Beautiful Desolation Review (Switch) – Make No Bones

A huge alien artifact has appeared in the skies above South Africa – but this isn’t District 9. This is Beautiful Desolation. It’s been there for ten years. The army has studied it and used its technology towards advancements in robotics and AI, and to give humans extended life. Now two joyriders have stumbled across the artifact and accidentally propelled themselves into future South Africa – a very different world, fuelled by rampant alien technology.

A vaguely isometric (if you believe isometric just means top-down perspective) point and click adventure, Beautiful Desolation resembles the original Fallout games. Out now on Nintendo Switch and PS4 after a year or so on PC, it’s less point and click without a mouse, more go there and press a button, but it’s otherwise the same game. Is it worth your hard-earned credits?

In Beautiful Desolation, you play as a South African man named Mark, who ropes his pilot brother Don into an ill-advised, late-night, mid-storm flight on a helicopter up to an alien artifact hanging over the city; a giant triangle filled with coiled bones and strange tech, dubbed the Penrose. For one night only the army has left it completely unguarded. Convenient. Mark is suspicious that the Penrose is evil, or that it’s manipulating Earth and humanity somehow – it’s really not made clear. When they arrive, they are caught by an AI dog and a strange skeleton robot, and then somehow transported away to another time and place.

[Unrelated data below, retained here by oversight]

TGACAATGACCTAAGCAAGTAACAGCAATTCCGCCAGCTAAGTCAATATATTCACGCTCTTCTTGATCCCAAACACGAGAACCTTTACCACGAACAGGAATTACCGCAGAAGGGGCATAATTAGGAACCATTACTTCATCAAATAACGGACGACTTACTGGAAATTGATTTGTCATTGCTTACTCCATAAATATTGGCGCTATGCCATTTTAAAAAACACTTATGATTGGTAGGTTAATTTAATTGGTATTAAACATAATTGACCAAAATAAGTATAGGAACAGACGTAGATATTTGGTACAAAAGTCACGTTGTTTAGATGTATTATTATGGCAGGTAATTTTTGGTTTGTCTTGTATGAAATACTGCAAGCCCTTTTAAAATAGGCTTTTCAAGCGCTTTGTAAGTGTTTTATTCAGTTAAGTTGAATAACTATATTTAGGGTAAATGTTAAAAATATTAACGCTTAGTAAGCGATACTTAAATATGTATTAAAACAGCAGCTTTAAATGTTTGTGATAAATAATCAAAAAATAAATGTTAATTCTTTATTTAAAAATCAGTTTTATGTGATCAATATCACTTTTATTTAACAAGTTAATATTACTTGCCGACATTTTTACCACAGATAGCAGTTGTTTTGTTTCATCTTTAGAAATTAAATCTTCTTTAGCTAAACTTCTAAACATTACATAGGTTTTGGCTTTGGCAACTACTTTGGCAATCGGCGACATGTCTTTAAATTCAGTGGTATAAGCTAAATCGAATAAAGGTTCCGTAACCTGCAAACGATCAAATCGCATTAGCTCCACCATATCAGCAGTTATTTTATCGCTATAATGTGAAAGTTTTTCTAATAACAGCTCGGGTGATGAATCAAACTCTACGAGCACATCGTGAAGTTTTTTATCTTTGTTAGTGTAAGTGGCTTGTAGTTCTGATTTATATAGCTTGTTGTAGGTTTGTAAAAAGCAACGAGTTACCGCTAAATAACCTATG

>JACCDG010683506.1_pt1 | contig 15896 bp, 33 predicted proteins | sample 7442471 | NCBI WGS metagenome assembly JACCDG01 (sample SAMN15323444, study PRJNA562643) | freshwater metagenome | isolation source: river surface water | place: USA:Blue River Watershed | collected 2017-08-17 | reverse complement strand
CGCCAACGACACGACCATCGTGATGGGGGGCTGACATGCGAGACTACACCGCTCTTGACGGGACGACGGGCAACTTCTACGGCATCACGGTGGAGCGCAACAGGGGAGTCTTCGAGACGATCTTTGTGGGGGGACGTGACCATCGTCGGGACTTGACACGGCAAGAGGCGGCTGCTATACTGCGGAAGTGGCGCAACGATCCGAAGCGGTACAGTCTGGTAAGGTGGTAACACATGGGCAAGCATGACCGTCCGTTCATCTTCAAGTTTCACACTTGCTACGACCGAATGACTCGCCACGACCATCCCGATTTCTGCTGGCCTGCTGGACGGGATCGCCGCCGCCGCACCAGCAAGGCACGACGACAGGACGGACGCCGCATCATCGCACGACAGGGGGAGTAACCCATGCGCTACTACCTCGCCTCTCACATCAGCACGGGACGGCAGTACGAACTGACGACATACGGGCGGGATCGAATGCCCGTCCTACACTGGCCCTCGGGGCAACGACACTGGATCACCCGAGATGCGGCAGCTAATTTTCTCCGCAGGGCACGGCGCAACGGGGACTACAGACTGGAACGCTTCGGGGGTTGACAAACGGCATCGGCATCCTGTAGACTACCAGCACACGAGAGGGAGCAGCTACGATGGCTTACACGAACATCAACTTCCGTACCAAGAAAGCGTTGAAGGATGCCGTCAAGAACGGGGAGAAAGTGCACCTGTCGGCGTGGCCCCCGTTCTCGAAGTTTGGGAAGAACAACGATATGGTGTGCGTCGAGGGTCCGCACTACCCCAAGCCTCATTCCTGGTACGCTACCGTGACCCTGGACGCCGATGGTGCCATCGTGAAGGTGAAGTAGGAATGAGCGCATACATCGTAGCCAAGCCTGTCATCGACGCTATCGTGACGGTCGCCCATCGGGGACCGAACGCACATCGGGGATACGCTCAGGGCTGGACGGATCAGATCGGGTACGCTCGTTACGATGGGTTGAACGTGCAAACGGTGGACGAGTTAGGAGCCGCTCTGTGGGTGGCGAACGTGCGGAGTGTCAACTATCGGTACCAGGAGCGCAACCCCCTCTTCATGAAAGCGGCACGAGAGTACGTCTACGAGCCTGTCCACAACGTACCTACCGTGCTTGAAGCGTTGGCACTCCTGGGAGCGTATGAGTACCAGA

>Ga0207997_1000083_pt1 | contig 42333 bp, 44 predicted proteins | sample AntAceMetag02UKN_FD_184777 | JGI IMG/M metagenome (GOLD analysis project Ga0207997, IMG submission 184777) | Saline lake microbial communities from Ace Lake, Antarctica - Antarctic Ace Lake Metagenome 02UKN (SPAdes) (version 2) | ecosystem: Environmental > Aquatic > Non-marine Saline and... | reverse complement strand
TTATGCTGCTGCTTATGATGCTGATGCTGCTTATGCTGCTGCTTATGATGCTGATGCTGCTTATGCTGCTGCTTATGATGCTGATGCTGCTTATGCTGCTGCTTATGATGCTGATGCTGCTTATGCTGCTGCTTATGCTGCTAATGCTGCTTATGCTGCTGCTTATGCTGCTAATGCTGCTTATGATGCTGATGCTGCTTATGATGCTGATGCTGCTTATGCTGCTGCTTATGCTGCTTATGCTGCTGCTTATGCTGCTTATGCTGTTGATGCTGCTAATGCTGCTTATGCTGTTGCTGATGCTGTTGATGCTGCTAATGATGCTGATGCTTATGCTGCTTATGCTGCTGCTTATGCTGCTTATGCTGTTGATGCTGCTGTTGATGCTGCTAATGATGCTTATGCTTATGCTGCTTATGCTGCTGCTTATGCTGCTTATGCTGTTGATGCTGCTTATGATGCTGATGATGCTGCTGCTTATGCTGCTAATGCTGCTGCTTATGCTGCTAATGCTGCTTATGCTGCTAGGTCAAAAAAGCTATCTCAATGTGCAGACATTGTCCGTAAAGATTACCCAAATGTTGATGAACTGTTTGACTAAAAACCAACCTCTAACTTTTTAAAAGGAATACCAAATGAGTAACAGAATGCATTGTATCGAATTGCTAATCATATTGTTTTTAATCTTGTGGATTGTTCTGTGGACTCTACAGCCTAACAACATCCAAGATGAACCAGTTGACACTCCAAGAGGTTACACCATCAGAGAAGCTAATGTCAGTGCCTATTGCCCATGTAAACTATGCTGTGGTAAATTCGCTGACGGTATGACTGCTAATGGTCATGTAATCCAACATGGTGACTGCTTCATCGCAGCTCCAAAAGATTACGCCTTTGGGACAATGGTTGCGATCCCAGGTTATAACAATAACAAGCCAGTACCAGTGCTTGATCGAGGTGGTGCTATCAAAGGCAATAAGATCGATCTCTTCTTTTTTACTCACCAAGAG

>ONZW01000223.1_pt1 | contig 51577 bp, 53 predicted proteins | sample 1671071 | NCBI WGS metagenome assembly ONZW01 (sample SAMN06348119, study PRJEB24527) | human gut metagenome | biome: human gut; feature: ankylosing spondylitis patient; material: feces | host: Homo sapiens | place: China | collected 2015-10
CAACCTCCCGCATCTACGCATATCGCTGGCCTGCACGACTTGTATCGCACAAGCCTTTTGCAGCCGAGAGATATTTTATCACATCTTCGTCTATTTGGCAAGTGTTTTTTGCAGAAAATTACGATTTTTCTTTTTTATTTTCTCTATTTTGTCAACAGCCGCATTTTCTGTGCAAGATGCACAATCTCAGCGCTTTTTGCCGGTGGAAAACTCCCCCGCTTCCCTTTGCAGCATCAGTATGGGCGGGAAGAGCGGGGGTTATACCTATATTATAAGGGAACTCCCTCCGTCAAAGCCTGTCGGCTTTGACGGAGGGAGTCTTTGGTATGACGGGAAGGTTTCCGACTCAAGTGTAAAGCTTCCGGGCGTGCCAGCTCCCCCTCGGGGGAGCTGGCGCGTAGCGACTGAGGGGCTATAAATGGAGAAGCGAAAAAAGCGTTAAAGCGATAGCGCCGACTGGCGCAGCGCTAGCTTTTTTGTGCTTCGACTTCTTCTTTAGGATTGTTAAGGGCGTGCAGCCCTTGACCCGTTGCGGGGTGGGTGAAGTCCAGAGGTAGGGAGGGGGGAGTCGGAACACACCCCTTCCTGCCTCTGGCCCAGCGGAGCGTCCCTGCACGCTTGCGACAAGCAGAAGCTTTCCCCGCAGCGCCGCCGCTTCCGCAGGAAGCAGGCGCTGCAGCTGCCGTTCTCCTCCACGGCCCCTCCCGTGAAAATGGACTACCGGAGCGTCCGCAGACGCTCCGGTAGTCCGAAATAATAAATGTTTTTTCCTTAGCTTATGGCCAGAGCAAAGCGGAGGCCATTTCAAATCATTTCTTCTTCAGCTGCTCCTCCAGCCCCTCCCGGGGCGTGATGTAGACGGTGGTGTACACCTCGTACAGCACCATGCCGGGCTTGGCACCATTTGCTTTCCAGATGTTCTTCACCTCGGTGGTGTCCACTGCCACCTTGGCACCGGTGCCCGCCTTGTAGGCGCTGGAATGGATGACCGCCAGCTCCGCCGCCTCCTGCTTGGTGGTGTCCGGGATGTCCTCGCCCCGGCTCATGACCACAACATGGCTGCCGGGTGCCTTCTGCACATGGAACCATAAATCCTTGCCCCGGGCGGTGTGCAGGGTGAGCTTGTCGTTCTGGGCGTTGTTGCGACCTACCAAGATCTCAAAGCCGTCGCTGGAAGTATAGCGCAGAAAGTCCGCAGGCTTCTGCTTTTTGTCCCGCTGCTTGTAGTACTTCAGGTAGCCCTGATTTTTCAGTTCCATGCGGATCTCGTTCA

Turns out it’s the far-flung future, but it’s still South Africa. The world is unrecognisable. The AI’s have run rampant, civilisation has crumbled, and post-apocalyptic South Africa is a scattering of settlements reminiscent of Mad Max, all obsessed with living forever and retro-tech. I say living forever, there’s a strange death cult that’s barely explained, whereby many people you meet are skeletal, almost living skeletons, having traded their flesh for longer life.